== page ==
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May 13, 2020

The Day The Music Died


In case you hadn’t noticed, sometime in the second or third week of March, all the live shows in the UK stopped. Of course, all of us in the music industry knew it was coming. In late February Italy was cancelling shows. SXSW cancelled on the 6th March, just a few days before excited folk were about to get their flights. Scotland was all but quiet by the 14th – Though England soldiered bravely on.

The national news was awash with stories of the ever-encroaching viral horde. In the music press, a shadow of show cancellations moved ever westward from Asia. As has been well reported, the instruction from our government was indecisive, our prime minister dithered and delayed. Whilst we, in a bid to finish tours before Easter, continued. Artists, agents, promoters and venues held our collective breaths and pushed on.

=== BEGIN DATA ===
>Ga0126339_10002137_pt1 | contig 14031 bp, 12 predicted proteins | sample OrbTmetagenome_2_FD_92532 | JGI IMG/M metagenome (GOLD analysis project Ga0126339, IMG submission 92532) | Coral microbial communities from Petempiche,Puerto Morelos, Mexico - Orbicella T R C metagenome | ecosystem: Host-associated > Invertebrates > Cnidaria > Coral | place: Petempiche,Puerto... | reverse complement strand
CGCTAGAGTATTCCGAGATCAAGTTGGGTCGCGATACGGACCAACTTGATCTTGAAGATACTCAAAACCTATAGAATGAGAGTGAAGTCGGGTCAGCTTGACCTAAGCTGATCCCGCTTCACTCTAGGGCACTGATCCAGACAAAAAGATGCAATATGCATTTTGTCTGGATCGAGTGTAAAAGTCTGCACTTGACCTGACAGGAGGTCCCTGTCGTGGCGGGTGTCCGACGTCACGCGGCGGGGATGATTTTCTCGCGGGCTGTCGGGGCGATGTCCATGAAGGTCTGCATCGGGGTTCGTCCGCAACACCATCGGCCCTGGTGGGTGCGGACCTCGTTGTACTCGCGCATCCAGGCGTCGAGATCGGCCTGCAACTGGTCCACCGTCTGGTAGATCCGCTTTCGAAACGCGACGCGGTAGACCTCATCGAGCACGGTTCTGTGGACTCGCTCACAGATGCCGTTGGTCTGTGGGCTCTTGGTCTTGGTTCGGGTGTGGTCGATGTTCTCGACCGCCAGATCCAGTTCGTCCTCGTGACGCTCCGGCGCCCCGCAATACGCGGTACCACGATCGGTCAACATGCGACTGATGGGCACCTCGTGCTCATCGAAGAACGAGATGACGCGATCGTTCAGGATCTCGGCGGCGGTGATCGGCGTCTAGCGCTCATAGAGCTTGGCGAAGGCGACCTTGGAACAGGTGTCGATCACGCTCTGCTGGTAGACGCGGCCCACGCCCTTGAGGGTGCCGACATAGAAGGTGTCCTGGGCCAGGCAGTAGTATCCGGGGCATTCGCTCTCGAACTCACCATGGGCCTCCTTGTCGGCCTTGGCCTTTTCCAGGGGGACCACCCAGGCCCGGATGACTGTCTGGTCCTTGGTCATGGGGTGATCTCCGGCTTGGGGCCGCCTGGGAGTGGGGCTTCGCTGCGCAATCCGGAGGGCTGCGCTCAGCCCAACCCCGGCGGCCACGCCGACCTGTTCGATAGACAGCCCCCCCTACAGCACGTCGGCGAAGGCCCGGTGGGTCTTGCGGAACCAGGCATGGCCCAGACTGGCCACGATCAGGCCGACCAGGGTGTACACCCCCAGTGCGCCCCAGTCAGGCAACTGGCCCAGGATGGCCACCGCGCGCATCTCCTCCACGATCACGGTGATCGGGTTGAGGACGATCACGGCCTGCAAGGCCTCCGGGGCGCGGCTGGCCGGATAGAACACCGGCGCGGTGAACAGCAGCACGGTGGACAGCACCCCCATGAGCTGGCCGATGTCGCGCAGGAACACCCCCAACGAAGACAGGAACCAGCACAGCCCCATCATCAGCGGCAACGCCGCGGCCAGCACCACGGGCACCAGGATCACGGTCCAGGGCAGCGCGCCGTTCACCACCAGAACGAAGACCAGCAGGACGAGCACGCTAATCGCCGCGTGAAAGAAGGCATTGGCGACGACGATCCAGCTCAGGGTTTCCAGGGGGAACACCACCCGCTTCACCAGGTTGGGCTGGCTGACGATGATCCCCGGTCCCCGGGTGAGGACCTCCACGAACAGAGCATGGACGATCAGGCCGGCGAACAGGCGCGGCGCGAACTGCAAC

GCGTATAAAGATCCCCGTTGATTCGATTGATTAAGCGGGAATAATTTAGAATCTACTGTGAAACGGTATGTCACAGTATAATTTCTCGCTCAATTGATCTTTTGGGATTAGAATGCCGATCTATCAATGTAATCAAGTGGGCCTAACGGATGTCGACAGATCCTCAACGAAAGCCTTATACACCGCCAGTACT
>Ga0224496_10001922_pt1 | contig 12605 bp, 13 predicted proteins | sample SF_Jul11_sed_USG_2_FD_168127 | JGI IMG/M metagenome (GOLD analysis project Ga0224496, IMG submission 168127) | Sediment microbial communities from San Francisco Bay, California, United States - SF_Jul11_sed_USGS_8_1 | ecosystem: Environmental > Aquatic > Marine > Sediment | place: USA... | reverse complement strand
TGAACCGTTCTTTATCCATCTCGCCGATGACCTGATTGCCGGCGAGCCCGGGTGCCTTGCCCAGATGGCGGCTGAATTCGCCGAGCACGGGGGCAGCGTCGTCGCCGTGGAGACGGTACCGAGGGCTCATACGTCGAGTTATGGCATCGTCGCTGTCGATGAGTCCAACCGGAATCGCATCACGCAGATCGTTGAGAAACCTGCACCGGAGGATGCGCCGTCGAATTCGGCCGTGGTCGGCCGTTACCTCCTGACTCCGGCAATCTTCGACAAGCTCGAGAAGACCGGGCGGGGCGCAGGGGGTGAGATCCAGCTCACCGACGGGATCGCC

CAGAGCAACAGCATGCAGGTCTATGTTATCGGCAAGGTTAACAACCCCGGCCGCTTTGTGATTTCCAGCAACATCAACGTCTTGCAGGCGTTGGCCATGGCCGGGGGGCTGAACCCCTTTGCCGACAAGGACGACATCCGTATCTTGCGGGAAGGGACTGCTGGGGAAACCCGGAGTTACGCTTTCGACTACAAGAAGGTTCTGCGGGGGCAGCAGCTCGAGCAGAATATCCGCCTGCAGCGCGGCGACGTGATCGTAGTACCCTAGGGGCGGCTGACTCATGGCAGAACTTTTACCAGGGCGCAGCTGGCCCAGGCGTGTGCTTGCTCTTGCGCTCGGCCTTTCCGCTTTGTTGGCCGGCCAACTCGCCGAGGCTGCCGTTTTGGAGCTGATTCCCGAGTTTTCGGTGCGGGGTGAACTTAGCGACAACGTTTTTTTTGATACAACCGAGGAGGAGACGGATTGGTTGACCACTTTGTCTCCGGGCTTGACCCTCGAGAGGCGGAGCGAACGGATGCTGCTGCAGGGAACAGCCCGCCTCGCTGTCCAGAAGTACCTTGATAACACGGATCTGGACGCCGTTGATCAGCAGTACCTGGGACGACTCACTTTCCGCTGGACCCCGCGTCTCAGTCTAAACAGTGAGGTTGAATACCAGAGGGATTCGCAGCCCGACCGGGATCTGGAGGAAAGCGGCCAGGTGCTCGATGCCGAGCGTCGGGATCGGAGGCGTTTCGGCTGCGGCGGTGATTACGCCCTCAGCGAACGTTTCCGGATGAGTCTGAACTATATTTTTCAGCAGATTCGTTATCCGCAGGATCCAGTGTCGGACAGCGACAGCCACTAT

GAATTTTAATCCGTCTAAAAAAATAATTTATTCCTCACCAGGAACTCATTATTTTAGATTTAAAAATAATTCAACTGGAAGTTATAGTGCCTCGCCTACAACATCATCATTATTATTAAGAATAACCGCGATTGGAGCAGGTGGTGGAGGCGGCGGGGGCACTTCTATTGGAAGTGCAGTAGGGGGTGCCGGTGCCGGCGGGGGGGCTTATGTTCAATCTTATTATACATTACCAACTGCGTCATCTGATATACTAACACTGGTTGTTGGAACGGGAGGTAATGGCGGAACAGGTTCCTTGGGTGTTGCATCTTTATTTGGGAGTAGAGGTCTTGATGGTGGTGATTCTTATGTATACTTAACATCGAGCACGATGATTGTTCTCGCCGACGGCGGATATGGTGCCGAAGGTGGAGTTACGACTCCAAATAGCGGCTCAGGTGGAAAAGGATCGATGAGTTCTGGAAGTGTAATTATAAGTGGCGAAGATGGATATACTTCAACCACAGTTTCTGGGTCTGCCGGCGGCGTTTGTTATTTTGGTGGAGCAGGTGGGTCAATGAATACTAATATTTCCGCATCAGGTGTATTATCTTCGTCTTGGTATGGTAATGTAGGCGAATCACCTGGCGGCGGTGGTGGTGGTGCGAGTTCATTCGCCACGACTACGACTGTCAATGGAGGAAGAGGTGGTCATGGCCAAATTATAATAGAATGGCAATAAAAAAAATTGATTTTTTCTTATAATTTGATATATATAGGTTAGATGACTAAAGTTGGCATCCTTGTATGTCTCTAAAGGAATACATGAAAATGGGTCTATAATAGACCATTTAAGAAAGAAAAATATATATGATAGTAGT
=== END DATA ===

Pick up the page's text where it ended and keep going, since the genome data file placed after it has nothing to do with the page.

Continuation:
I was in Bristol on the 14th March when one of my touring artists called in. I had seen them perform in the previous week and they had advised that as long as the venues were opening their doors, they would continue to perform. However, at some time in those few days between seeing their show and the 14th, the mood had changed. They had been in touch with a medical professional friend of theirs in the States – his advice – get off the road now.

I had a big show in Plymouth Pavilion on Paddy’s day – Tuesday the 17th March – it wasn’t to be. Finally, the country shut down on March 23rd – For the foreseeable future, across the UK, live music had died.

In a matter of days, we foresaw our business income begin to evaporate. The implication stark for future salaries and employment. And in the office we began the daunting task of rescheduling all the shows from before Easter, pushing them into the autumn, then a little later it was the turn of the post-Easter and May shows into the future as well – as has become all too apparent, it was only the beginning…

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